1. Secure Opportunistic Multipath Key Exchange 2018 CCS Certificates PKI TLS
    Sergiu Costea, Marios O. Choudary, Doru Gucea, Björn Tackmann and Costin Raiciu
    [View PDF on eprint.iacr.org]
    [Show BibTex Citation]

    @misc{cryptoeprint:2018:1124,
    author = {Sergiu Costea and Marios O. Choudary and Doru Gucea and Björn Tackmann and Costin Raiciu},
    title = {Secure Opportunistic Multipath Key Exchange},
    howpublished = {Cryptology ePrint Archive, Report 2018/1124},
    year = {2018},
    note = {\url{https://eprint.iacr.org/2018/1124}},
    }

The security of today’s widely used communication security protocols is based on trust in Certificate Authorities (CAs). However, the real security of this approach is debatable, since certificate handling is tedious and many recent attacks have undermined the trust in CAs. On the other hand, opportunistic encryption protocols such as Tcpcrypt, which are currently gaining momentum as an alternative to no encryption, have similar security to using untrusted CAs or self-signed certificates: they only protect against passive attackers.

In this paper, we present a key exchange protocol, Secure Multipath Key Exchange (SMKEX), that enables all the benefits of opportunistic encryption (no need for trusted third parties or pre-established secrets), as well as proven protection against some classes of active attackers. Furthermore, SMKEX can be easily extended to a trust-on-first-use setting and can be easily integrated with TLS, providing the highest security for opportunistic encryption to date while also increasing the security of standard TLS.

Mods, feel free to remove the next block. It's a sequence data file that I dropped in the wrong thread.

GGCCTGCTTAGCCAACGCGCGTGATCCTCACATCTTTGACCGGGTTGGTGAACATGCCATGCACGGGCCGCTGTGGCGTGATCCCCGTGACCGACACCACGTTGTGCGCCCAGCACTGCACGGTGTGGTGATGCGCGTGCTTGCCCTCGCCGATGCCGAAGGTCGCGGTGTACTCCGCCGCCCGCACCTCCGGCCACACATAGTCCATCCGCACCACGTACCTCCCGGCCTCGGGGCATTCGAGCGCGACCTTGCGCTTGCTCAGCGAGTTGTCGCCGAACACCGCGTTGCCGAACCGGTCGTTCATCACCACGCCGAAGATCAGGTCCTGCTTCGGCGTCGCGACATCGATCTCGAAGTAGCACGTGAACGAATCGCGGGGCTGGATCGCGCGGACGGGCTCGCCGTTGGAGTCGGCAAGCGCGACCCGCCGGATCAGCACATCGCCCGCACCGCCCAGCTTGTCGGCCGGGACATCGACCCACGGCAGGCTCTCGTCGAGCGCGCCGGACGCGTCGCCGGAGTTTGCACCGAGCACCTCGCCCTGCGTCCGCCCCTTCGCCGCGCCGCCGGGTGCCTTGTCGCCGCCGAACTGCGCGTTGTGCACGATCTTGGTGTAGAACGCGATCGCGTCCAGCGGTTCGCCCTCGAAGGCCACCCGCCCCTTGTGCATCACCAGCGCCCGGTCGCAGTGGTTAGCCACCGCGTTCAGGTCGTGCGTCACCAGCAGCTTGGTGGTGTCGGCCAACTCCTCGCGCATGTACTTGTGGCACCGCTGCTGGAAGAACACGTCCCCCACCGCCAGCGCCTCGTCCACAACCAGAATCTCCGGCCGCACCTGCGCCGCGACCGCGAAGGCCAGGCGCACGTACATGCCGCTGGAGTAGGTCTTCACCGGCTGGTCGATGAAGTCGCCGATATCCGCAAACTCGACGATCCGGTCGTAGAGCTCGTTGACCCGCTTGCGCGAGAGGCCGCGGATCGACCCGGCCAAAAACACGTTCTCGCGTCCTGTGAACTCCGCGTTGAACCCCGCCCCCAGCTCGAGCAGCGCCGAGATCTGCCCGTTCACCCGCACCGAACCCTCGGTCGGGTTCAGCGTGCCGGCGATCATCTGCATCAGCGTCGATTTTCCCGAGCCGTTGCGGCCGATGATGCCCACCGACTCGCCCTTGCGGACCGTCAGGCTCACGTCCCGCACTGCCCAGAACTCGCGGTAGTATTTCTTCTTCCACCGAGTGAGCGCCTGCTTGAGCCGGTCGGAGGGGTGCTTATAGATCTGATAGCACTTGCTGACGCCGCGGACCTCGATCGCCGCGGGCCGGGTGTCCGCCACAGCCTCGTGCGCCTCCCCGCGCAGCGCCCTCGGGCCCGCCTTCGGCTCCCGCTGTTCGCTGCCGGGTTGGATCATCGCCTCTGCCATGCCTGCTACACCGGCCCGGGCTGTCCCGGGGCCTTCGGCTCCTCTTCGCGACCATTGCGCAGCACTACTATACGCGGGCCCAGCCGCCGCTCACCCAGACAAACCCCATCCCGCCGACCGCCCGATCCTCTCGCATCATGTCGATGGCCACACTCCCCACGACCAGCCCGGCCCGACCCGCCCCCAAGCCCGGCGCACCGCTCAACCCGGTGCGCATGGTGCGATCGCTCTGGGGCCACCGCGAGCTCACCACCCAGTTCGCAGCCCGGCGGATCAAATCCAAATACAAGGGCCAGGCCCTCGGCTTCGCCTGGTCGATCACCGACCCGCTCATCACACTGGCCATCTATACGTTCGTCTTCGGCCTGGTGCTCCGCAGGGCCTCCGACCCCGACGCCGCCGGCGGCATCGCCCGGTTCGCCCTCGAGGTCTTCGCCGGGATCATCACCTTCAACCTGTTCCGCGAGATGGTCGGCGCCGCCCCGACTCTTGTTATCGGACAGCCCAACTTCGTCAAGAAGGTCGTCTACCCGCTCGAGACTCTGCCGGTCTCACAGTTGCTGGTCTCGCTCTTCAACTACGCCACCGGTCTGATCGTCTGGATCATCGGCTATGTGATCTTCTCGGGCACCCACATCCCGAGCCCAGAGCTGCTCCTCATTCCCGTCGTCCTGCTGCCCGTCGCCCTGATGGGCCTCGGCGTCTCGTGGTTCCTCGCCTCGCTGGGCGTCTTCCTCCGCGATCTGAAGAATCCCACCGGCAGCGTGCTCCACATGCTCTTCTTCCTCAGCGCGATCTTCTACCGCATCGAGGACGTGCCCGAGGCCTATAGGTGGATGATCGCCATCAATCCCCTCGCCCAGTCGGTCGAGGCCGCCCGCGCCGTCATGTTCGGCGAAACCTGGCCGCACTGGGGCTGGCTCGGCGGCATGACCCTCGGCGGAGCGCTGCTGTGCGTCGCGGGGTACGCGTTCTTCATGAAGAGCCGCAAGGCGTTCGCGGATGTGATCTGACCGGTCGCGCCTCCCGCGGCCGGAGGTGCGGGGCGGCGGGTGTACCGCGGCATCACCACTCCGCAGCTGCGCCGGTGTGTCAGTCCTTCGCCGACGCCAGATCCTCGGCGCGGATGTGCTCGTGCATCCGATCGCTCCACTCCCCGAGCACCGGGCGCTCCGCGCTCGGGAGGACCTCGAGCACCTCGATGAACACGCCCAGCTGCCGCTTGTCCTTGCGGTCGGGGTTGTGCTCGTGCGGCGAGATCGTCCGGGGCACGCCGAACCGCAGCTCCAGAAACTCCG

We show that SMKEX is made practical by the current availability of path diversity between different AS-es. We also show a method to create path diversity with encrypted tunnels without relying on the network topology. These allow SMKEX to provide protection against most adversaries for a majority of Alexa top 100 web sites.

We have implemented SMKEX using a modified Multipath TCP kernel implementation and a user library that overwrites part of the socket API, allowing unmodified applications to take advantage of the security provided by SMKEX.

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